Poplar in wetland agroforestry: a case study of ecological benefits, site productivity, and economics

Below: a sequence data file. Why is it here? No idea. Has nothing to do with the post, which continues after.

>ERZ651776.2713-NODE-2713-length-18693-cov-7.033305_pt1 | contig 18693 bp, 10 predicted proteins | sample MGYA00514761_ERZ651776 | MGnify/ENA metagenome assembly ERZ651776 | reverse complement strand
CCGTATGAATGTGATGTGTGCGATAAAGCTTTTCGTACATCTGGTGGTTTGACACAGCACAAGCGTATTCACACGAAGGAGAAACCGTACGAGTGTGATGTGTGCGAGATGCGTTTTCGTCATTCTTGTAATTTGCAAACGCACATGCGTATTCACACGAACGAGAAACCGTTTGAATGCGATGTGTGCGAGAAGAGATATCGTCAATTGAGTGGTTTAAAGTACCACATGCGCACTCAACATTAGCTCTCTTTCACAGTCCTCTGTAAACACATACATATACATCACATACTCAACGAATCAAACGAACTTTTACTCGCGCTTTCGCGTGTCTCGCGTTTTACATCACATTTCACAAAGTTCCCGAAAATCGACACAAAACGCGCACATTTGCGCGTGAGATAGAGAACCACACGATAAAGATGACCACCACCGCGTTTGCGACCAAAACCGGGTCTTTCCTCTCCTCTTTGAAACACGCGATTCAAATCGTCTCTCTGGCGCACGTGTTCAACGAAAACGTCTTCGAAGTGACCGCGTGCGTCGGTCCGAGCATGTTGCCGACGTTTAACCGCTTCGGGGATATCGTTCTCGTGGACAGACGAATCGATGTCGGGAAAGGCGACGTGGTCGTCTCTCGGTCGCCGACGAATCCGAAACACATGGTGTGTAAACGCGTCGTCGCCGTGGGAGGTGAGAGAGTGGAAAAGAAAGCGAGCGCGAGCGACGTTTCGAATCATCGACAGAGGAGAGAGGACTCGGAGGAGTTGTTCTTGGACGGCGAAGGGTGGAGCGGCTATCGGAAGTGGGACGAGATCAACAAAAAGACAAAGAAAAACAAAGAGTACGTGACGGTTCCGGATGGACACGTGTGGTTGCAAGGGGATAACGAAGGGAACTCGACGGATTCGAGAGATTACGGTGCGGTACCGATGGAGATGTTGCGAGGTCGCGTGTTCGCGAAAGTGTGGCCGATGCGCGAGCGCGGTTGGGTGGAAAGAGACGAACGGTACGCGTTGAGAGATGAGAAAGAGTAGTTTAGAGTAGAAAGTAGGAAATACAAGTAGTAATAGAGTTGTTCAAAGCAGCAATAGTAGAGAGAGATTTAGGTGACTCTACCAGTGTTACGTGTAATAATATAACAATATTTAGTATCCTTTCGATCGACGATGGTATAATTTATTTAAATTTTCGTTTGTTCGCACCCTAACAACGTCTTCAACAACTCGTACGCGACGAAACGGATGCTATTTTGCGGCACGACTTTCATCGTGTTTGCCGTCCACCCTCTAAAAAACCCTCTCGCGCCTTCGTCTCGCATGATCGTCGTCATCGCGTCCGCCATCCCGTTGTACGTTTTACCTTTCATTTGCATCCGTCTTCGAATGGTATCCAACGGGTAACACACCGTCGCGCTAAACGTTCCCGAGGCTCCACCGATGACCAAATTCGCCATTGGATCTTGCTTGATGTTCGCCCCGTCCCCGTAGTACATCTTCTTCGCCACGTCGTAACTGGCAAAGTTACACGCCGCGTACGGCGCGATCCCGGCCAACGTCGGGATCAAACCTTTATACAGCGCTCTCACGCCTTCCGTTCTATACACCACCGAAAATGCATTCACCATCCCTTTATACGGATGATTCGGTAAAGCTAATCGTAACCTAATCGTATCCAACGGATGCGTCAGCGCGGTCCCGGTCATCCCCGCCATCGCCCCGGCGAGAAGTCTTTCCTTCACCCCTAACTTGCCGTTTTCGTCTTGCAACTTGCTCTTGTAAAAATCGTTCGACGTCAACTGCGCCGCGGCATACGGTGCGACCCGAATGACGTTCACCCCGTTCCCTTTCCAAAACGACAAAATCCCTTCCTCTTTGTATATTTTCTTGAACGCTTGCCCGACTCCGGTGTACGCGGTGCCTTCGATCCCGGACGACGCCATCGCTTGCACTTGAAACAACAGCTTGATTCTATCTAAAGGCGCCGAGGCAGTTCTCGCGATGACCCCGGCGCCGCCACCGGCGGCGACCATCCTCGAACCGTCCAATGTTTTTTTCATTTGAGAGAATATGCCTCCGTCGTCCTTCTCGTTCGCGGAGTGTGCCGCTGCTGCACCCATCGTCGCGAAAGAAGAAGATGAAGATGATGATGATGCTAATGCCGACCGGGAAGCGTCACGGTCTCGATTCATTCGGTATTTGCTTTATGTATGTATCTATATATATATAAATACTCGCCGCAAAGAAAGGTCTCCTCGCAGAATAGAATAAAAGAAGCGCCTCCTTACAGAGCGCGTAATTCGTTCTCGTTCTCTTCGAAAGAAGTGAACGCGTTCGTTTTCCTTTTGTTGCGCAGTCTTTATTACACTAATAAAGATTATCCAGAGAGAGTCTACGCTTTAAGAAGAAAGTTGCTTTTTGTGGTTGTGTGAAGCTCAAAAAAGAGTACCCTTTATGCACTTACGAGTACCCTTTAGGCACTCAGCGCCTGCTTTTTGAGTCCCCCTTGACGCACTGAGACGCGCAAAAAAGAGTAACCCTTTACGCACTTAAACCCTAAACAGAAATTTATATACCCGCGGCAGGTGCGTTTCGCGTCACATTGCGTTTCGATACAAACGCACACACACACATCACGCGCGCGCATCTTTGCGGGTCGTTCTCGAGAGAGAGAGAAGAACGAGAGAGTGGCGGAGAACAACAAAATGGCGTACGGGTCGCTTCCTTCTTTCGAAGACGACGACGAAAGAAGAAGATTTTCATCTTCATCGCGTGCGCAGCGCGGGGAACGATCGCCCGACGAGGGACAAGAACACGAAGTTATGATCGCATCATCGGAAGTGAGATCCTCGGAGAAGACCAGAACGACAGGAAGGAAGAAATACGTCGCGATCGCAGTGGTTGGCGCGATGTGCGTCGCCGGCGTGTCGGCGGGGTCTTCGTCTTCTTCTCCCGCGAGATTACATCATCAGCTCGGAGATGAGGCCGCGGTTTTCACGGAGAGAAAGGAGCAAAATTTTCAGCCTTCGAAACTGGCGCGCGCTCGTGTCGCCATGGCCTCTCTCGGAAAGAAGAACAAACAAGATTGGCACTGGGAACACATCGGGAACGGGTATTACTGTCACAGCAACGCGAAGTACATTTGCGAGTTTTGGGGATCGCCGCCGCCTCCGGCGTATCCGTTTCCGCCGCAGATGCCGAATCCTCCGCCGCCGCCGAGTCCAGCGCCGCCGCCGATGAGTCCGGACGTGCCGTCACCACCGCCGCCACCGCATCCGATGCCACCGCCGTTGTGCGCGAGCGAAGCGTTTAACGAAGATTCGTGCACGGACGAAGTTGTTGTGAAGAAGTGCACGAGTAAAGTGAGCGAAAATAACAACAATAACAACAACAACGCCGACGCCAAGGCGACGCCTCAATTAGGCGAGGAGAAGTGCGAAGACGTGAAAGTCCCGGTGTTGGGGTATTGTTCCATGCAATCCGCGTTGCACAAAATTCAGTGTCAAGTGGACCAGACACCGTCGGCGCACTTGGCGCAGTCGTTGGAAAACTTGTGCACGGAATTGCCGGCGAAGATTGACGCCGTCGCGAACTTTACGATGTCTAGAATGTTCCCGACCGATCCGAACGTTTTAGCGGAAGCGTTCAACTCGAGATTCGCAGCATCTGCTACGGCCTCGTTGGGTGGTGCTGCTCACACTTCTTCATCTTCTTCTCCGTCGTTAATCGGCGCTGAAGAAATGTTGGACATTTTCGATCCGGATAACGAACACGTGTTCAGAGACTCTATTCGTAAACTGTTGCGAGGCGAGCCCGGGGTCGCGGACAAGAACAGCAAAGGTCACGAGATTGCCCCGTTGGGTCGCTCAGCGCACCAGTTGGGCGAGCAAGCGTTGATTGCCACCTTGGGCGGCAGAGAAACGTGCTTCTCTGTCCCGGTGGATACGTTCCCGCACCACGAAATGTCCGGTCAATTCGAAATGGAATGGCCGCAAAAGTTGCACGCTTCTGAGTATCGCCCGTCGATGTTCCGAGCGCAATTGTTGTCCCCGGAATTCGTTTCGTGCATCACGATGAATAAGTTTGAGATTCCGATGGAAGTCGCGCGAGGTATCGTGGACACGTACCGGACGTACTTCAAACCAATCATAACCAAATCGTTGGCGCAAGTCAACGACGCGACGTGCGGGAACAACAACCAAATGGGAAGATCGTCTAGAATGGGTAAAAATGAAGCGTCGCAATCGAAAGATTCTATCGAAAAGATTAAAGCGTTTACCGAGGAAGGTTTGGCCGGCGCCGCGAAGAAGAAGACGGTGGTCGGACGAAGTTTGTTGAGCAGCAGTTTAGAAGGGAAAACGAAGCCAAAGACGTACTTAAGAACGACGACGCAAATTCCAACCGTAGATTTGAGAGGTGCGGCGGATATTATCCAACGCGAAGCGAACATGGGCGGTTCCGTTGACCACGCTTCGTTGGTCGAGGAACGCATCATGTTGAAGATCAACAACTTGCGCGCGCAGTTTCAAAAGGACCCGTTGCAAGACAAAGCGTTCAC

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Poplars are the major tree component of traditional agroforestry systems throughout the south temperate central area of China that includes all or portions of Jiangsu, Anhui, Zhejiang, Hubei, Henan, Shandong, and Shanxi provinces, an area of ~600,000 km2. The lack of experidmental data on the effect of various interplanting systems on crop production represents a serious gap in our knowledge, and consequently, a stable, optimized poplar-crop interplanting pattern is difficult to achieve. In order to develop a poplar-crop interplanting pattern that is economically viable, environmentally sound, technically workable, and socially compatible in floodplain areas, new poplar-crop interplanting patterns were designed using the principle of edge effects. Six patterns were designed and established in 1992 with different narrow – wide spacings, i.e., I: (3 × 3) × 20 m, II: (3 × 3) × 30 m, III: (3 × 3) × 40 m, IV: (4 × 4) . 20 m, V: (4 × 4) × 30 m, and VI: (4 × 4) × 40 m. A randomized block arrangement was used with two replications for each pattern. Based on 7 years of investigation, this paper examines the effects of these patterns on temporal and spatial variations in microclimate at various phenological phases of winter wheat, variations in wheat yield and quality, wood production, biomass productivity and light use efficiency, and economic assessment. The feasibility and viability of these new patterns is also discussed. These preliminary results provide some basic principles for developing optimized poplar-crop interplanting patterns in the wetland plain areas of China.

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